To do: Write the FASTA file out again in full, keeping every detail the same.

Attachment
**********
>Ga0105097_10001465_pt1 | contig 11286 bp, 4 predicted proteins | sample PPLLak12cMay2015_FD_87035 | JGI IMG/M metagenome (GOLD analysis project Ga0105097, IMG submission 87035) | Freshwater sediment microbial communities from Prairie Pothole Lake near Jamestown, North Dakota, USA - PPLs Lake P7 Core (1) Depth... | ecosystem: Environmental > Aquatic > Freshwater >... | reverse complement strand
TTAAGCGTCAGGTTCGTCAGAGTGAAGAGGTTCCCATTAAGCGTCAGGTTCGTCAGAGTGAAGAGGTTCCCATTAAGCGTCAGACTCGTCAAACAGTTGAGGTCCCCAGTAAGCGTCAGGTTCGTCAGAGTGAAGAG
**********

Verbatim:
>Ga0105097_10001465_pt1 | contig 11286 bp, 4 predicted proteins | sample PPLLak12cMay2015_FD_87035 | JGI IMG/M metagenome (GOLD analysis project Ga0105097, IMG submission 87035) | Freshwater sediment microbial communities from Prairie Pothole Lake near Jamestown, North Dakota, USA - PPLs Lake P7 Core (1) Depth... | ecosystem: Environmental > Aquatic > Freshwater >... | reverse complement strand
TTAAGCGTCAGGTTCGTCAGAGTGAAGAGGTTCCCATTAAGCGTCAGGTTCGTCAGAGTGAAGAGGTTCCCATTAAGCGTCAGACTCGTCAAACAGTTGAGGTCCCCAGTAAGCGTCAGGTTCGTCAGAGTGAAGAG